Music For A Found Harmonium
The Orb remixed it and their version, with found sounds, tabla and a dubby ambient haze, appeared on a Penguin Cafe Orchestra primer called Preludes, Airs and Yodels in 1996 and an Orb remix compilation (Auntie Aubrey's Excursions Beyond the Call Of Duty Volume 2). The original music is so simple and so strong I think it could probably be reworked and remixed in all sorts of ways and guises without suffering.
Thursday, 12 March 2020
Fort Beulah N.U. project was a secretive Andrew Weatherall project that started in 2017, a series of five one sided 12" singles, with hand stamped centres and numbered and signed sleeves. Yes, I bought all five. Cottage industry dub, detours into ambient and semi- techno areas, weird meditative, tunes with strange vocal samples. I'm not sure exactly who the players and contributors are but the wonderful Nina Walsh was involved and various other people in the Woodleigh Research Facility orbit. I'm not usually one for copying and pasting press releases but in the absence of much else to go off will do so this time. This was issued prior to the release of 001 by Mr Weatherall:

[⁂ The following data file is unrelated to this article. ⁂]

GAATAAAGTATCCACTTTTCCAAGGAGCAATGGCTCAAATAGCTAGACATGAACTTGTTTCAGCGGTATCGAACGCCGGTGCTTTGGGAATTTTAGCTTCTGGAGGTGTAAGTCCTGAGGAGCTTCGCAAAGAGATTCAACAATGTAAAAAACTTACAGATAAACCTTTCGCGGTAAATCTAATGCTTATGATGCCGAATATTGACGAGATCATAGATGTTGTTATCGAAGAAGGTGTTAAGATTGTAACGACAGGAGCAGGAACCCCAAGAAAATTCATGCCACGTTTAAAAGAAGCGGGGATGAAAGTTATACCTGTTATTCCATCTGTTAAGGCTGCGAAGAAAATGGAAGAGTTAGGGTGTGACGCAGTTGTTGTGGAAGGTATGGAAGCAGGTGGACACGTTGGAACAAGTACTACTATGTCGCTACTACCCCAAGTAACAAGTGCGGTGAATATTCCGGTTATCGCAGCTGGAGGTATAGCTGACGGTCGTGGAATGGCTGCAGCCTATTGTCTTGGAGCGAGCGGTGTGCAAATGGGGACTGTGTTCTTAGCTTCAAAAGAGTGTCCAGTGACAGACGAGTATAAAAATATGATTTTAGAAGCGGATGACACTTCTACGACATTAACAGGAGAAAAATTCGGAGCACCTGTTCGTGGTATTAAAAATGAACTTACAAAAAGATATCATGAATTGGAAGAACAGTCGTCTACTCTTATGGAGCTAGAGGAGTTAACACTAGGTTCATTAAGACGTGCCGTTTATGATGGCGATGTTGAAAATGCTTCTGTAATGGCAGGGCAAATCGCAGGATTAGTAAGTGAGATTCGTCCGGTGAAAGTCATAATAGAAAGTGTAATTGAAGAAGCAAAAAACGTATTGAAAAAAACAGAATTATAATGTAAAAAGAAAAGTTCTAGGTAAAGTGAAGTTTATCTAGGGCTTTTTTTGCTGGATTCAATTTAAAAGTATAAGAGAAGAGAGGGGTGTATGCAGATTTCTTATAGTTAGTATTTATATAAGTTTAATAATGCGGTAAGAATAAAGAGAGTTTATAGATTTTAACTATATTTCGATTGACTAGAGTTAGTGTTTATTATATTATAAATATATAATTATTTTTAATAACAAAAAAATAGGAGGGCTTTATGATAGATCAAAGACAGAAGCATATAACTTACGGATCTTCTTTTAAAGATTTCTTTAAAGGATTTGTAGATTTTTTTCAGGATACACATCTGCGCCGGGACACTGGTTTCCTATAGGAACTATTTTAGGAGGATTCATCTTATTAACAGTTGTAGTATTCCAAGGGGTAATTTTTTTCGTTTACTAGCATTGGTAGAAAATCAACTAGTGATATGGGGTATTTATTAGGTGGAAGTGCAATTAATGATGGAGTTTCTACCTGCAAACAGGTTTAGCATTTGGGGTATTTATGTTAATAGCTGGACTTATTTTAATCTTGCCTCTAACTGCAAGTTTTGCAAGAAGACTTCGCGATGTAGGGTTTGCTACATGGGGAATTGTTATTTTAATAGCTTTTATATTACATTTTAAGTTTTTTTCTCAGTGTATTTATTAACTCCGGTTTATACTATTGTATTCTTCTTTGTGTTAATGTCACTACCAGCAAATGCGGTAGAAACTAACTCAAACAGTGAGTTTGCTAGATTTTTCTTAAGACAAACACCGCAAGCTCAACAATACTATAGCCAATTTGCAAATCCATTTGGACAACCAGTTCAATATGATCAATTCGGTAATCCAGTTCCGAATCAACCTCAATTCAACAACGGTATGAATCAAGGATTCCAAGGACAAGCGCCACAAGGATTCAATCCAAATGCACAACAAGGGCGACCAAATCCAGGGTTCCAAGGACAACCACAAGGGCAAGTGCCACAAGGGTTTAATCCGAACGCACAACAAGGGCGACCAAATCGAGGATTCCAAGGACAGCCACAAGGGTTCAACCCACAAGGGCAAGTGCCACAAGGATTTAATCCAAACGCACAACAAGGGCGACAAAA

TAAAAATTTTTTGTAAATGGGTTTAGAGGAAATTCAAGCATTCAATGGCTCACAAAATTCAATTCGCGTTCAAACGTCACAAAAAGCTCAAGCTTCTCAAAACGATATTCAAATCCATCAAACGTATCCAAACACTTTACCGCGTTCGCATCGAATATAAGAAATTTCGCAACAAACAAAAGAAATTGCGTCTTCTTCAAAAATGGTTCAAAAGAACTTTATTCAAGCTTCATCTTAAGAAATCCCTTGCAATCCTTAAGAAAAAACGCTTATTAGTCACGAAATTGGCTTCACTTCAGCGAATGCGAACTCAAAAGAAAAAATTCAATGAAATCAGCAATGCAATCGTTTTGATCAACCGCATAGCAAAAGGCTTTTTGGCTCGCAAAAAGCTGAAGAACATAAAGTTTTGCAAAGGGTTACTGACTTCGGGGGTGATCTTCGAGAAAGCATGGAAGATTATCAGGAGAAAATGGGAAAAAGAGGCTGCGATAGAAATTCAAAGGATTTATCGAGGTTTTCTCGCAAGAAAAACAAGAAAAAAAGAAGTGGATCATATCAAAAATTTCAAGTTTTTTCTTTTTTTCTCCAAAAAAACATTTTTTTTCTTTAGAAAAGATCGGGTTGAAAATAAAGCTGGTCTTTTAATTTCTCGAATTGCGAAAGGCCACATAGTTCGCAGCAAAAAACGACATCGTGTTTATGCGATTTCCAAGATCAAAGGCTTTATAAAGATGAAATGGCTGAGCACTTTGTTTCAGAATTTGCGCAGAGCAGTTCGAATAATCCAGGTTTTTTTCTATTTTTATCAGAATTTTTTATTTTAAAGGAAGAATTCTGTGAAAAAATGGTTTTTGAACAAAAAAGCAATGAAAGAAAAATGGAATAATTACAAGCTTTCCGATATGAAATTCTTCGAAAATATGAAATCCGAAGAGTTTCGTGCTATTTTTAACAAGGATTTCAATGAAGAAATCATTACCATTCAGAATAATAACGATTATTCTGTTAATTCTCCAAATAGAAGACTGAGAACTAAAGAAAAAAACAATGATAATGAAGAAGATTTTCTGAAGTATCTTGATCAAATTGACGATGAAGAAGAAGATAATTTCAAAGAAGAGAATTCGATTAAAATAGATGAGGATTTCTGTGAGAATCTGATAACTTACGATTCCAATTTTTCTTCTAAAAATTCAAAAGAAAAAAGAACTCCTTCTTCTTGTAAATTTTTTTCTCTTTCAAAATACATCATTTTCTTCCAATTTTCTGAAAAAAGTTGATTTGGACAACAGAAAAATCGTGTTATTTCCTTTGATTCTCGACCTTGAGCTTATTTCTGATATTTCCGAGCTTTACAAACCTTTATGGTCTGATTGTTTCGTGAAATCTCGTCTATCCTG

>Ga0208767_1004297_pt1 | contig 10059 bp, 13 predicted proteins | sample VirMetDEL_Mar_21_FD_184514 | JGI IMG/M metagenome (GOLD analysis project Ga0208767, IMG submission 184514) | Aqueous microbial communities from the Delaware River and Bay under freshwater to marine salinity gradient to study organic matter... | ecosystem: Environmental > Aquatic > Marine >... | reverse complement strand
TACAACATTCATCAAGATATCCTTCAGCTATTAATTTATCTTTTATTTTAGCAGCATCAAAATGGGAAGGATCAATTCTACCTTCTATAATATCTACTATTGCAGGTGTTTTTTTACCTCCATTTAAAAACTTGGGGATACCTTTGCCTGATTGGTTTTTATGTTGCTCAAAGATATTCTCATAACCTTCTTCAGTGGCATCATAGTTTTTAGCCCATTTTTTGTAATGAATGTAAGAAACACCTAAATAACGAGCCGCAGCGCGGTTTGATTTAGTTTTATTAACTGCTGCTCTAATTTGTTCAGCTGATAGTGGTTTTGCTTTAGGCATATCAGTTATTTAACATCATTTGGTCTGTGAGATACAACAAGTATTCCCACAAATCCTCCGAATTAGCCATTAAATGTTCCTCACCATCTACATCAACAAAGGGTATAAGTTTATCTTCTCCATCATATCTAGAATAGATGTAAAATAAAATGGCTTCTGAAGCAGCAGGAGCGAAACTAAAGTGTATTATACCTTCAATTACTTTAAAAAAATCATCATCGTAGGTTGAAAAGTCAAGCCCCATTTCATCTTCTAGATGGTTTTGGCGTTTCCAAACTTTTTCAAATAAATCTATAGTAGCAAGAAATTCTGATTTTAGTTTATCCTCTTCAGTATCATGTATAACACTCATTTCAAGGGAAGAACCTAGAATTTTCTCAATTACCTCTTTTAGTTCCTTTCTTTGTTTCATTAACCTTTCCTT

''Fort Beulah N.U. is a collective of singers, players, sonic research operatives and Gnostic adventurers affiliated to the Woodleigh Research Facility. Fort Beulah N.U. would like to thank Heidi Barker for her vocals on F.B. 001…… Peace and unity is easier to achieve than those that profit from the lack of it would have you believe….”
Andrew Weatherall. June 2017.
The five Fort Beulah tracks are sequenced in order below by a kindly Mixcloud uploader and are a fine way to spend forty minutes.